Citizen Kane (1941)

…goes through the neon sign…

Citizen Kane (1941)

…tilts down towards the rain-soaked skylight through which we can just see Susan at a table…

Citizen Kane (1941)

… and then Welles uses a lightning flash as cover for a quick dissolve…

Citizen Kane (1941)

… before descending into the bar interior, as if the camera has passed through the glass in one continuous shot.

Citizen Kane (1941)

 

7. One of the most celebrated, genuinely unbroken shots in the film. Starting outside on young Charles playing in the snow, unaware of his impending fate…

Citizen Kane (1941)

…the camera tracks inside the window as his mother looks on…

Citizen Kane (1941)

…tracking all the way across the room, as the deal is done to sign Charles away to banker Mr Thatcher. Charles is ultimately positioned – imprisoned, even – in the background window, between his feuding parents, Thatcher positioned on the same side as his mother, who firmly overrules his feckless father. It’s brilliant visual storytelling…

Citizen Kane (1941)

 

8. …as is a following sequence (and foreshadowed “Rosebud” clue) of young Charles’s beloved sledge now buried in the snow. When Welles fades in…

Citizen Kane (1941)

…the wrapping paper of a Christmas present, torn away to reveal a fancy new sledge…

Citizen Kane (1941)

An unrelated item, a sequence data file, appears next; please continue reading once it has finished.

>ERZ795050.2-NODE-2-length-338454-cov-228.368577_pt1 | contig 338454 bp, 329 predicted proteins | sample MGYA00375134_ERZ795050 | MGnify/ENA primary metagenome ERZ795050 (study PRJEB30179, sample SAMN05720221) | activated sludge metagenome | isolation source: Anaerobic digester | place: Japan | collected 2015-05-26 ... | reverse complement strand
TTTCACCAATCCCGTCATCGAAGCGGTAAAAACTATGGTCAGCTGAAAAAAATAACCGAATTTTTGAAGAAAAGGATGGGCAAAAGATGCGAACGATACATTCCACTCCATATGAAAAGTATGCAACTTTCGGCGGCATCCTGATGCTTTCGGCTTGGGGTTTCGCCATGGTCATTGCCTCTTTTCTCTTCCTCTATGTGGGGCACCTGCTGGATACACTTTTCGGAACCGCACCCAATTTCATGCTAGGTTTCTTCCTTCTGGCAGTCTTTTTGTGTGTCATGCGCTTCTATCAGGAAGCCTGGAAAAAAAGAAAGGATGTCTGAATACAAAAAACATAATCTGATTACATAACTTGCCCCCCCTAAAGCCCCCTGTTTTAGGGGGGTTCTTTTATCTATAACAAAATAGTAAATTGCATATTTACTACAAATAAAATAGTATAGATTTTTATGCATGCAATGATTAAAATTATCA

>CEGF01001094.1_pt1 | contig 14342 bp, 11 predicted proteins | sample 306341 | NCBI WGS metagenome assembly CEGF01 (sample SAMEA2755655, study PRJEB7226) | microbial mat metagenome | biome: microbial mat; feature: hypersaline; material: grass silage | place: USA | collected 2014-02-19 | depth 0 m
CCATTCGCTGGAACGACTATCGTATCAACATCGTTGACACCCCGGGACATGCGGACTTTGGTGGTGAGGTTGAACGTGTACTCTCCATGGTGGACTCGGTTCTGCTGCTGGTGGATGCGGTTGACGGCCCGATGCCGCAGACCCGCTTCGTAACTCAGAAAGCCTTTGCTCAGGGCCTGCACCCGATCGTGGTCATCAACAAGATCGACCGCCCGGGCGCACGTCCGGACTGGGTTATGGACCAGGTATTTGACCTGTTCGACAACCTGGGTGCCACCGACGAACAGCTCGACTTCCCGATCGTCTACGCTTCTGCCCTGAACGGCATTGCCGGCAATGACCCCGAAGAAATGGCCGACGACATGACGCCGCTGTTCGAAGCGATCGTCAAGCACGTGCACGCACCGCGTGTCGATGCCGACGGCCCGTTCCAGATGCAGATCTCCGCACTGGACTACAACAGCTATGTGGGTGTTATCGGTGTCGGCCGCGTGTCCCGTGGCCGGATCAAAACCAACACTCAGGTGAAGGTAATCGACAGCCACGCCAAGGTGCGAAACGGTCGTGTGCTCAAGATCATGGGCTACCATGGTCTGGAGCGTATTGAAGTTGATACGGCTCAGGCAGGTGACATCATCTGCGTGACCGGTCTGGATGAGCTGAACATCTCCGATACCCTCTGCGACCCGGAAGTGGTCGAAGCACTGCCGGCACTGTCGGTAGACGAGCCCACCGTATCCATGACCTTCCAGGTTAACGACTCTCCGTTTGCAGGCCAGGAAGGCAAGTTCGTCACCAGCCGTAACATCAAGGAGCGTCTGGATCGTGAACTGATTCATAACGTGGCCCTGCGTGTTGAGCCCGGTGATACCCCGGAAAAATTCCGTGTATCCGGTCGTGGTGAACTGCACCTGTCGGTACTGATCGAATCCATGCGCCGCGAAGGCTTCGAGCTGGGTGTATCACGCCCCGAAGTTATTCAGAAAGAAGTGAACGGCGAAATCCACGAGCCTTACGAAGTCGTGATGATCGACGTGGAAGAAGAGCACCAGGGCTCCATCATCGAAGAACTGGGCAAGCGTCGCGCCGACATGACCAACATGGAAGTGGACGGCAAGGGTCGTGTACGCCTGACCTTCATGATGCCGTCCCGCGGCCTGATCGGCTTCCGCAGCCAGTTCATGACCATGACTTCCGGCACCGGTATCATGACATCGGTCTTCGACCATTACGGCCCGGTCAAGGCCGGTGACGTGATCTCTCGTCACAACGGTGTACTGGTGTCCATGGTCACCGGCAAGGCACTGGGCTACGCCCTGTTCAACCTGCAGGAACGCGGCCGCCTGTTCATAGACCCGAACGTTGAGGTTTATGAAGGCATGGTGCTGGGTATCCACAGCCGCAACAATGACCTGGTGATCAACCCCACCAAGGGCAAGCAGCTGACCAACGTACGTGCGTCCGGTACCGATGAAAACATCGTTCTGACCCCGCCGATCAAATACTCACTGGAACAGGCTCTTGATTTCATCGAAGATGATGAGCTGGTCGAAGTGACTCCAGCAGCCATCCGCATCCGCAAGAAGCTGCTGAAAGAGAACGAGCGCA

…the look on Charles’s face shows clearly how his new wealth and privilege is no substitute for what he has now lost.

Citizen Kane (1941)

 

9. Another hugely inventive transition. As the adult Kane, now a newspaper publisher, admires the photo of staff from rival paper The Chronicle, the camera moves in closer on the line-up…

Citizen Kane (1941)

…while Kane tells us that six years later, he bought them all up to work for his Inquirer paper…

Citizen Kane (1941)

…and he walks into the shot to reveal that they’re now posing – in exactly the same position – for his own photo. Genius.

Citizen Kane (1941)

 

10. The numerous flashbacks were cleverly planned. Here, Joseph Cotten’s Jed Leland reminisces about Kane’s marriage, already positioned camera left, to allow the next scene to dissolve in, while Leland is still talking about it.

Citizen Kane (1941)

 

11. Another dazzling use of montage to show the decline of Kane’s first marriage. First positioned close together and attentive at the same table…

Citizen Kane (1941)

…a series of whip pans between single medium shots of Kane and Emily shows the passing of time and their gradual distancing…

Citizen Kane (1941)

…confirmed by the final wide shot of two disinterested partners, sat apart and sharing a table but little else.

Citizen Kane (1941)

 

12. Kane’s political rally at Madison Square Garden would ordinarily demand a huge number of extras to give a sense of the event’s scale. Instead, they used matte drawings of the arena, with small holes cut to allow light to shine through, giving impression of audience members and movement.